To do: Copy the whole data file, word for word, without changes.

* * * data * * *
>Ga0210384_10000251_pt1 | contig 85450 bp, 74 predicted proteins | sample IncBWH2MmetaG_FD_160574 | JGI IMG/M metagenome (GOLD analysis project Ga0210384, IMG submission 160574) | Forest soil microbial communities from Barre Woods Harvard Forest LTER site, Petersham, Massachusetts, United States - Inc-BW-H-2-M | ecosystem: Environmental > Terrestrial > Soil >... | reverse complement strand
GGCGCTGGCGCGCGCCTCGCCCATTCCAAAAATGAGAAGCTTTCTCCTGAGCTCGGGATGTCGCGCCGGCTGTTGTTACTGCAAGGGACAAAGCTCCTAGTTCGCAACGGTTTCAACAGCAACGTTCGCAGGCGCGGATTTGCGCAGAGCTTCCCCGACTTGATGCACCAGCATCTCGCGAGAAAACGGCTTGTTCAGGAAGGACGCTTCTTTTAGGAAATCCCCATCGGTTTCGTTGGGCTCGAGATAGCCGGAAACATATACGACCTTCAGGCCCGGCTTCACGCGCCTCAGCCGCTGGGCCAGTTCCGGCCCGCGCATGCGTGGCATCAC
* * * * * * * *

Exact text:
>Ga0210384_10000251_pt1 | contig 85450 bp, 74 predicted proteins | sample IncBWH2MmetaG_FD_160574 | JGI IMG/M metagenome (GOLD analysis project Ga0210384, IMG submission 160574) | Forest soil microbial communities from Barre Woods Harvard Forest LTER site, Petersham, Massachusetts, United States - Inc-BW-H-2-M | ecosystem: Environmental > Terrestrial > Soil >... | reverse complement strand
GGCGCTGGCGCGCGCCTCGCCCATTCCAAAAATGAGAAGCTTTCTCCTGAGCTCGGGATGTCGCGCCGGCTGTTGTTACTGCAAGGGACAAAGCTCCTAGTTCGCAACGGTTTCAACAGCAACGTTCGCAGGCGCGGATTTGCGCAGAGCTTCCCCGACTTGATGCACCAGCATCTCGCGAGAAAACGGCTTGTTCAGGAAGGACGCTTCTTTTAGGAAATCCCCATCGGTTTCGTTGGGCTCGAGATAGCCGGAAACATATACGACCTTCAGGCCCGGCTTCACGCGCCTCAGCCGCTGGGCCAGTTCCGGCCCGCGCATGCGTGGCATCAC